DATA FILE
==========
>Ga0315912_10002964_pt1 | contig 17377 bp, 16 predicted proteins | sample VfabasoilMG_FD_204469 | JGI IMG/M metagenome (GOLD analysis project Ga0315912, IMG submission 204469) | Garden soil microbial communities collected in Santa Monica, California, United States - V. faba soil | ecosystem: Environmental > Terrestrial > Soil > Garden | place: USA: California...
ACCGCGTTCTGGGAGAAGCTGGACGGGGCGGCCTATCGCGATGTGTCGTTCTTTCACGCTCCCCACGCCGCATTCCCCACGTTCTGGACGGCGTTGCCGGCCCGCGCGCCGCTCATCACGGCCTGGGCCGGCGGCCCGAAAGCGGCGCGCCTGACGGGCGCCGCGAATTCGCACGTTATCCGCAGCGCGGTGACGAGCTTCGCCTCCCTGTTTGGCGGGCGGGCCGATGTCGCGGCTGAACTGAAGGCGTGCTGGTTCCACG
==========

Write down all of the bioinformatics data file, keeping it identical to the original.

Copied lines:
>Ga0315912_10002964_pt1 | contig 17377 bp, 16 predicted proteins | sample VfabasoilMG_FD_204469 | JGI IMG/M metagenome (GOLD analysis project Ga0315912, IMG submission 204469) | Garden soil microbial communities collected in Santa Monica, California, United States - V. faba soil | ecosystem: Environmental > Terrestrial > Soil > Garden | place: USA: California...
ACCGCGTTCTGGGAGAAGCTGGACGGGGCGGCCTATCGCGATGTGTCGTTCTTTCACGCTCCCCACGCCGCATTCCCCACGTTCTGGACGGCGTTGCCGGCCCGCGCGCCGCTCATCACGGCCTGGGCCGGCGGCCCGAAAGCGGCGCGCCTGACGGGCGCCGCGAATTCGCACGTTATCCGCAGCGCGGTGACGAGCTTCGCCTCCCTGTTTGGCGGGCGGGCCGATGTCGCGGCTGAACTGAAGGCGTGCTGGTTCCACG